Most peaks of fungal occurrence levels during storage consisted of single species of the genera Aspergillus or Penicillium. Associations with single dominant species varied among samples and treatments. A. sydowii was dominant in both pepper types at 93% RH, indicating that A. sydowii was best suited to the high RH (Supplementary Table 1). Although these dominant species are known to be nontoxigenic (Frisvad et al., 2004; Pitt and Hocking, 2009), other Aspergillus and Penicillium species detected are producers of various toxic metabolites (Frisvad et al., 2004; Ismaiel and Papenbrock, 2015; Nielsen et al., 2009; Wang et al., 2016). The co-occurrence of many mycotoxigenic species, such as A. flavus, A. ochraceus, A. westerdijkiae, A. tubingensis, P. verrucosoum, and P. citrinum, can still pose a threat to food safety. P. citrinum can produce citrinin (Jeswal and Kumar, 2015) and OTA (Zhao et al., 2017). We did not analyze our samples for citrinin, but we found that one P. citrinum isolate had the potential for OTA production. A. tubingensis that was detected commonly in our samples belongs to Aspergillus section Nigri with A. niger and A. carbonarius. A. niger has been found in frequent association with red pepper (Bokhari, 2007; Erdogan, 2004). A. tubingensis from grapes has been reported to produce OTA but with frequencies lower than A. niger and A. carbonarius (Perrone et al., 2006); thus, whether A. tubingensis isolates from red pepper also produce OTA must be determined. Chilies have been suspected to contain quantities of Aspergillus section Flavi (Singh and Cotty, 2017). As we confirmed its presence in our samples and aflatoxigenic or ochratoxigenic potential by a few isolates, the production of AFs and OTA will depend on storage conditions. A couple of studies reported such cases: AF levels increase after 5-month storage of hot pepper, with 61% greater contamination at 25°C and 30°C than at 20°C (Iqbal et al., 2011); a 10-fold increase in yeast and mold counts with the AF B1 increasing from <0.2 to 1.56 μg/kg after 6-month storage of red chili pepper (Duman, 2010). No detection of mycotoxins in our samples might be due to lack of the conducive condition or fungal quantity for mycotoxin production during storage. As long as the mycotoxigenic strains survive, however, mycotoxin can be produced when the condition becomes suitable and the fungi proliferate.
This study provides a glimpse of unexpected fungal population dynamics in dried red pepper during storage. It shows that cold temperatures can promote fungal growth. It is important to know that cold storage such as -20°C does not guarantee to control fungal contamination but can harbor fungi including mycotoxigenic species. As pepper powders hold more fungi than whole fruit ones, whole pepper is a safer form for long-term storage than ground one to reduce fungal occurrence. Although fungal increase was not related with either MC (<16%) or water activity (<0.8) of the samples in both forms of pepper, high RH needs to be controlled to minimize fungal propagation in dried red pepper storage.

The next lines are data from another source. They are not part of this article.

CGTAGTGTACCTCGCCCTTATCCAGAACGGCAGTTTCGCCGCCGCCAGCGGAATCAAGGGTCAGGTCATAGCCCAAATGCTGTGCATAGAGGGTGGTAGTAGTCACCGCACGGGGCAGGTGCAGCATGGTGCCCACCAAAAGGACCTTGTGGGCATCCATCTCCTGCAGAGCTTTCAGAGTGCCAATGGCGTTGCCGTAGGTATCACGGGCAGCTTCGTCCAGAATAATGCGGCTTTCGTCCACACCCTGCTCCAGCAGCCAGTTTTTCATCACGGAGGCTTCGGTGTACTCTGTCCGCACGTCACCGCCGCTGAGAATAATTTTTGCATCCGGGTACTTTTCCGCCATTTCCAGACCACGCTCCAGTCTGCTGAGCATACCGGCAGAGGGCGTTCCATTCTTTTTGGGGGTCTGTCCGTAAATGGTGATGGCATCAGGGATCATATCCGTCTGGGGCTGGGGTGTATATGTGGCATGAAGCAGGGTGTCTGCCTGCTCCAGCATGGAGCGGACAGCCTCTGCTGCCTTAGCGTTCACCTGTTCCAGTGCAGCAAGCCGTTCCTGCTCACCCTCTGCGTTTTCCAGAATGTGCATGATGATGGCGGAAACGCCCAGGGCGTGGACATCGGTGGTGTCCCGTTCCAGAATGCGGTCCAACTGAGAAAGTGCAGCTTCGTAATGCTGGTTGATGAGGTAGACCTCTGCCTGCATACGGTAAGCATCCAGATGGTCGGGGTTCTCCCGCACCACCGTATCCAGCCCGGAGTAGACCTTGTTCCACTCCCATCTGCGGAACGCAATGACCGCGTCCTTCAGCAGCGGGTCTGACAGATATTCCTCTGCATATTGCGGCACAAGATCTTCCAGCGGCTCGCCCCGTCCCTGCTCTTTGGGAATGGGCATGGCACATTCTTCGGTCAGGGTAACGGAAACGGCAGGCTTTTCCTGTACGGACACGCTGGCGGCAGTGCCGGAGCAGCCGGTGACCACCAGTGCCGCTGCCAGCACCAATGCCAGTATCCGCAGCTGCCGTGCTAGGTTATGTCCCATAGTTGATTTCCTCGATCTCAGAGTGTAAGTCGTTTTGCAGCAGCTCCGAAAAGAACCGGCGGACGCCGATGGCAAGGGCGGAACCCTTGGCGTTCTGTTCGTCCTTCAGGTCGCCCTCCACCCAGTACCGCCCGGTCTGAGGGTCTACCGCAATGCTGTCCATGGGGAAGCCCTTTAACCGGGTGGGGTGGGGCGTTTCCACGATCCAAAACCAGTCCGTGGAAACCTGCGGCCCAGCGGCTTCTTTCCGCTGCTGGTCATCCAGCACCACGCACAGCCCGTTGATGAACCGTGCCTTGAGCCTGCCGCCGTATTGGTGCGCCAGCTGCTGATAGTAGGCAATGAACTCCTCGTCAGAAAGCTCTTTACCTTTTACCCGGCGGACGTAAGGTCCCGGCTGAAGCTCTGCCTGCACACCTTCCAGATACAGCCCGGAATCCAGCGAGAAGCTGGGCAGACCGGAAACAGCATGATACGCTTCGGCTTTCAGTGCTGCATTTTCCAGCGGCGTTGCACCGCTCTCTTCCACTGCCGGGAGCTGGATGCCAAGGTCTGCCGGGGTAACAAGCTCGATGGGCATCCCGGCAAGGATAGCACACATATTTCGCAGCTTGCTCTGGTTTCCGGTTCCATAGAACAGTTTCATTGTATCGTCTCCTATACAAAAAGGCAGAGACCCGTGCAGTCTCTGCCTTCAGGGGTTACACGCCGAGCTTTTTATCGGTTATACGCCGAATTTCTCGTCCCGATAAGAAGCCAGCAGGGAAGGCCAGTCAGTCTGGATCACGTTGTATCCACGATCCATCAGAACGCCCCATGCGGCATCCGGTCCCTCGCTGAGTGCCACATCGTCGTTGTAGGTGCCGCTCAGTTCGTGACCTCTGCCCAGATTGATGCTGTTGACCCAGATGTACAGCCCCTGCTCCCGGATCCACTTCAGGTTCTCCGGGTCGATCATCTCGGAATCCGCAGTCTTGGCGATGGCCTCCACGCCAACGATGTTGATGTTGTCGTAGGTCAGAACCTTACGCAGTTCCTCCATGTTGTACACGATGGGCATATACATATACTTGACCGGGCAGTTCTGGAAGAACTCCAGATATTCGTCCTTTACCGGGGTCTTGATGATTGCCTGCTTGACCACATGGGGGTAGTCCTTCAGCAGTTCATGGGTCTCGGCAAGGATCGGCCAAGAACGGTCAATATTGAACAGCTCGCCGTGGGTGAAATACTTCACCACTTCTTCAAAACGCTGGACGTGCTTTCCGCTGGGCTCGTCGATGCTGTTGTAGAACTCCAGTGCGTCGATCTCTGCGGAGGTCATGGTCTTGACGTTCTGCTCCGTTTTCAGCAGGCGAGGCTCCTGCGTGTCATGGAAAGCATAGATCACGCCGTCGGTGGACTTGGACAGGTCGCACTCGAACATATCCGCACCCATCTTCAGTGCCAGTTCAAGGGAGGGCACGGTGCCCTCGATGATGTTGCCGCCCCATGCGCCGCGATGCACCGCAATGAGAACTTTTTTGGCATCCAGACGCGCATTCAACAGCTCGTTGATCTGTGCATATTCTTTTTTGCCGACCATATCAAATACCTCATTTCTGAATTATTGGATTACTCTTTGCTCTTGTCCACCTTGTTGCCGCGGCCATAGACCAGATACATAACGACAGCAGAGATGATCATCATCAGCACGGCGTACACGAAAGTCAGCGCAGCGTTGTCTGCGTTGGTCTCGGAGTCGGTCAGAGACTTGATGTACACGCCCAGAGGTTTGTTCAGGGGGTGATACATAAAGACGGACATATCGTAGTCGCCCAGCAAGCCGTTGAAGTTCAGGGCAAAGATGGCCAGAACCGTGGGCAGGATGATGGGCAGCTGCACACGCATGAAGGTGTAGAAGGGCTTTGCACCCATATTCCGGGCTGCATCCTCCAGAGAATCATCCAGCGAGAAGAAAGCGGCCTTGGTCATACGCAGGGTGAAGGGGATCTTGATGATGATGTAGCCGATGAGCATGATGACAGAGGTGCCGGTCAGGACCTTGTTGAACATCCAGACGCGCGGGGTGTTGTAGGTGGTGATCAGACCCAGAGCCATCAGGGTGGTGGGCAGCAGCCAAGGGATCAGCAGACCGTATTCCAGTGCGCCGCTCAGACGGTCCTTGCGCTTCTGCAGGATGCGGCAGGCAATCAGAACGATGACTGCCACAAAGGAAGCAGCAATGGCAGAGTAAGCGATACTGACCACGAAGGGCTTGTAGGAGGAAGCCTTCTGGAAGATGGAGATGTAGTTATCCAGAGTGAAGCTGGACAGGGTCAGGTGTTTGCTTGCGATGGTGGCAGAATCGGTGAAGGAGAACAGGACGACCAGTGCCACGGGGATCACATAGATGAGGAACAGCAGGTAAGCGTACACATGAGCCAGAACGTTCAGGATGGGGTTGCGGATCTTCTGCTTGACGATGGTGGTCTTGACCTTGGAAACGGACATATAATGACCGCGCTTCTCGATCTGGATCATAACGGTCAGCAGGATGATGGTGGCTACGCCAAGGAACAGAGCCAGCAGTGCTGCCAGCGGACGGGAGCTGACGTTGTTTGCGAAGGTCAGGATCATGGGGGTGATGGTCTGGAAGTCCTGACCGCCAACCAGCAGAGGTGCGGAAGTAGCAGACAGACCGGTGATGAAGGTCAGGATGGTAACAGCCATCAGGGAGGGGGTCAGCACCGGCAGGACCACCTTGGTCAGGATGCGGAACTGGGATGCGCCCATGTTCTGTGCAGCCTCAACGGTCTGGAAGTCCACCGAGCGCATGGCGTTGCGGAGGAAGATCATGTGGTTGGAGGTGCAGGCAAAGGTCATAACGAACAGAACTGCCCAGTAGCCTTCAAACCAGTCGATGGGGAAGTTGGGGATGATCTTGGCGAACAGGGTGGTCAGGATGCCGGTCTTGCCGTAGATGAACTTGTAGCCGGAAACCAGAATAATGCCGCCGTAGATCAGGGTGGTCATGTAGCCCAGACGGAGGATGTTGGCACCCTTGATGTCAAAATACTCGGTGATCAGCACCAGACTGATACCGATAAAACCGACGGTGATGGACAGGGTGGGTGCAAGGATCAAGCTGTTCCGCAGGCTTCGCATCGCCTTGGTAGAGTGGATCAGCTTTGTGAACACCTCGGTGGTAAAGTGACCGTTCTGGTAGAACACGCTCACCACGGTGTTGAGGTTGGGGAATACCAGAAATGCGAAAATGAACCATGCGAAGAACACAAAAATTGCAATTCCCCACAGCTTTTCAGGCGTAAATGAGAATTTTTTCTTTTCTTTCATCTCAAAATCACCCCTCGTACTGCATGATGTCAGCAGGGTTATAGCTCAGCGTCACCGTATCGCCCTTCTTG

Conflicts of Interest

No potential conflict of interest relevant to this article was reported.


This work was supported by the National Institute of Agricultural Sciences, Rural Development Administration, Republic of Korea (Project No. PJ012676).

Electronic Supplementary Material

Supplementary materials are available at Research in Plant Disease website (
Supplementary Fig. 1.
The effect of temperature on fungal occurrence on dried pepper samples A (A) and B (B).
Supplementary Fig. 2.
The effect of relative humidity on fungal occurrence on dried pepper samples A (A) and B (B).
Supplementary Fig. 3.
Moisture content of dried red peppers during storage under different temperatures or relative humidity.
Supplementary Fig. 4.
Water activity of dried red peppers during storage under different temperatures or relative humidity.
Supplementary Table 1.
Number of fungal colony (cfu/g) detected from ground red pepper samples during storage under different temperatures and relative humidity conditions (Available at

Fig. 1.
The effect of temperature and humidity on fungal occurrence on red pepper powder and dried red pepper samples. Peppers were purchased from two different manufacturers located in Chungnam and Gyeongbuk provinces (A and B).
Fig. 2.
The effect of temperature on fungal occurrence on pepper powder samples A (A) and B (B).
Fig. 3.
The effect of relative humidity on fungal occurrence on pepper powder samples A (A) and B (B).
Table 1.
Mycotoxigenic potential of selected fungal isolates
Species No. of isolate Aflatoxin Ochratoxin
Aspergillus flavus 16a 1 nt
A. nomius 5 2 nt
A. oryzae 5 0 nt
A. ruber 6 0 nt
A. ochraceus 6 nt 2
A. tubingensis 2 nt 0
A. westerdijkiae 7 nt 4
Penicillium citrinum 11 nt 1
P. nordicum 3 nt 0
P. verrucosum 3 nt 0
Total 64 3 7

nt, not tested.

a To screen for ability of mycotoxin production, PCRs were performed using norB-cypA gene for aflatoxin and ketosynthase domain of polyketide synthase gene for ochratoxin. Each species was tested for one mycotoxin only. Number of isolate with an expected band was counted.